One of the most important events in the Politics Department’s calendar is the annual Paul Hirst Memorial Lecture, which was delivered this year by Professor Anne Phillips. The Lecture is an opportunity for recent students to meet alumni who faithfully turn up each year to share fond memories with those of our colleagues fortunate enough to have worked with Paul during his long career in the Department. It is also an occasion to renew an enduring friendship with his widow, Penny Woolley. Public intellectual, polymath and always larger than life, Paul Hirst was first appointed to Birkbeck at the tender age of 23 and remained here until his untimely death in 2003, having been promoted to Professor of Social Theory in 1985. Paul’s legacy lives on in the Department’s commitment to a critically engaged approach to politics and in his protean and prescient work on a vast range of topics.
The Lecture is always presented by a leader in the field Paul pioneered and this year was no exception. Anne Phillips is Graham Wallas Professor of Political Science and Professor of Political and Gender Theory at the LSE. Like Paul, her own work has been highly influential in critical political thought. Many students will be familiar with Anne’s important interventions in feminism, liberal egalitarianism, democracy and multiculturalism.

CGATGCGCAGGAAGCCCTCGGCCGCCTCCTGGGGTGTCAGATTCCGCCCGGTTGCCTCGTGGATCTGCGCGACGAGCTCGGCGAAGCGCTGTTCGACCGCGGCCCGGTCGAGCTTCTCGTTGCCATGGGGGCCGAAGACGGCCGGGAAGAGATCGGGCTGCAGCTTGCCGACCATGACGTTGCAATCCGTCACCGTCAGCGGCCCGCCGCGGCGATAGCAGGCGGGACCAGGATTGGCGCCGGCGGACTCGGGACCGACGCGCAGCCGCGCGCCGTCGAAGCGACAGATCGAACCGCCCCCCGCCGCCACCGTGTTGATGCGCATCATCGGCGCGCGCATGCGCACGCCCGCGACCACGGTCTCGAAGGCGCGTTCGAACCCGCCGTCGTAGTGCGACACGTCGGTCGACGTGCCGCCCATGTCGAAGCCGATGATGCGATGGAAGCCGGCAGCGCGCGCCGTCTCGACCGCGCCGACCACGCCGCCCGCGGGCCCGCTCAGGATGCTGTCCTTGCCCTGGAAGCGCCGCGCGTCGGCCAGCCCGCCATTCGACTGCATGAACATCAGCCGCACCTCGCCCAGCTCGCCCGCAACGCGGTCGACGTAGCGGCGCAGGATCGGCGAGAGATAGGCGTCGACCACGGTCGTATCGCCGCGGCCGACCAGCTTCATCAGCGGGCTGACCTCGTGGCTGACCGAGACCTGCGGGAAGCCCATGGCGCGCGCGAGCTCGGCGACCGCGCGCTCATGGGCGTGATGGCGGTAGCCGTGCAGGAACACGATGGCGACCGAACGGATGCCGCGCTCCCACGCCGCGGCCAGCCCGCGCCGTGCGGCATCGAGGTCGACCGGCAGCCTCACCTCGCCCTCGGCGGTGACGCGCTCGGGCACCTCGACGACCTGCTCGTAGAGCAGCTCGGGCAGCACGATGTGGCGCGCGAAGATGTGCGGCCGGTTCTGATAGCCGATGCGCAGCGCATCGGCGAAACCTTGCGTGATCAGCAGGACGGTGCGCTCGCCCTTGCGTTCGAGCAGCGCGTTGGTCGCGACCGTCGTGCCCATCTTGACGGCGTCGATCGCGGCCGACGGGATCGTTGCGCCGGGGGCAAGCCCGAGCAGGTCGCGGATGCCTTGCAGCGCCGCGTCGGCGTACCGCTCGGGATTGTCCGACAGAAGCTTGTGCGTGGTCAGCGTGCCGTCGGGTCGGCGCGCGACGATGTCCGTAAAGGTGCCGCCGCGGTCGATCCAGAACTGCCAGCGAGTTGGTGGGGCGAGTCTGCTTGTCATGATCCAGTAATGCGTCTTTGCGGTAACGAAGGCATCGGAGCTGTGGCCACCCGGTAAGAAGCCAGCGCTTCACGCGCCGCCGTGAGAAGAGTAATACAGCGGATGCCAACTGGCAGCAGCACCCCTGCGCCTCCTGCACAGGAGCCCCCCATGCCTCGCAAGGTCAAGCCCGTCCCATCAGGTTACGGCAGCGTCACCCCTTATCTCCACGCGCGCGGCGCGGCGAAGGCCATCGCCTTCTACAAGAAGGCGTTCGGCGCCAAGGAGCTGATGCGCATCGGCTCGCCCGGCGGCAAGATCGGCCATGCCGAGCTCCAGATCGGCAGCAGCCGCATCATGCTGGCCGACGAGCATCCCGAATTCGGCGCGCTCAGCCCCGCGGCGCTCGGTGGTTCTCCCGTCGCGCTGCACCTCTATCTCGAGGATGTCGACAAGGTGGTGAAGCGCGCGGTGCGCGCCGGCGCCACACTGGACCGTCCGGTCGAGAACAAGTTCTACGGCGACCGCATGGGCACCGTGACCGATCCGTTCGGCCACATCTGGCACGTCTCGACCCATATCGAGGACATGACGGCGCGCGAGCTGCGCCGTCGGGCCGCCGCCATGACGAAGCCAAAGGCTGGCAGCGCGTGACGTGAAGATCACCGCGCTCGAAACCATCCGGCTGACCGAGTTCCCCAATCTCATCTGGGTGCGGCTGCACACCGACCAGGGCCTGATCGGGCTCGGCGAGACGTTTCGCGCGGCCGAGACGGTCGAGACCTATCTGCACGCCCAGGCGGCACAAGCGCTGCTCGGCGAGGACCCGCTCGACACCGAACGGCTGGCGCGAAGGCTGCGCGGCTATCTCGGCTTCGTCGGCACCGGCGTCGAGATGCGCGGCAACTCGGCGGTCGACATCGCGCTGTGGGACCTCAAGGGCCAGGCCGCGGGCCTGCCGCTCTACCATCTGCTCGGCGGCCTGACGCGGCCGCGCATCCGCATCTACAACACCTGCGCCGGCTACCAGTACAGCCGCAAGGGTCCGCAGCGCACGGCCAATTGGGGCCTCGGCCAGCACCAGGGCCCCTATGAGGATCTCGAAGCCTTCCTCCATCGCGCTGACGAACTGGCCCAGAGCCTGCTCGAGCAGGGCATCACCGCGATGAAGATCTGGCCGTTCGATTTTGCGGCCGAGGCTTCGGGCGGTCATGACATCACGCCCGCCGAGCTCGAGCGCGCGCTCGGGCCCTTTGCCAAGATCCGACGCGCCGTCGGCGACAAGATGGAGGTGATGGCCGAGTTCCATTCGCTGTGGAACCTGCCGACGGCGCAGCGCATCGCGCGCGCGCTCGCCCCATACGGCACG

The 2016 lecture, `Are We Not Both Human Beings?’, drew on Anne’s latest book, The Politics of the Human (CUP 2015). As often occurs in these lectures, the speaker was able to start by recalling some amusing anecdotes from personal encounters with Paul’s ferocious intellect. The lecture topic was skilfully introduced by recounting a first brush with Paul’s work: the seductively titled Pre-Capitalist Modes of Production (1975) in which he and co-author Barry Hindess acquainted a generation of Left intellectuals with anti-humanist Althusserian Marxism. Yet, as Anne reminded us, during the impressive career that followed Paul showed himself to be endlessly fascinated with humans, even though they both subscribe to the critical theorist’s scepticism towards the idea of the human as an abstract category or ideal.
This, then, was the core idea around which Anne’s fascinating lecture revolved. We were invited to reflect that despite the belief in human equality that underpins our most cherished liberal commitments and institutions, few people actually seem to believe that all humans are equal or to act on it. Dismissing qualities – like rationality – that political theorists have often identified as markers of the human, Anne noted that too often they serve to qualify it and justify exclusions. Her provocative argument is that embodied differences and particularities matter: they are what renders us human and are not contingencies to be extracted. Instead of an abstract ideal of humanness, she presents the human as a political commitment that accords equal respect to others with all their variations, not despite them. The full lecture can be found here.
Diana Coole is Professor of Political and Social Theory at Birkbeck.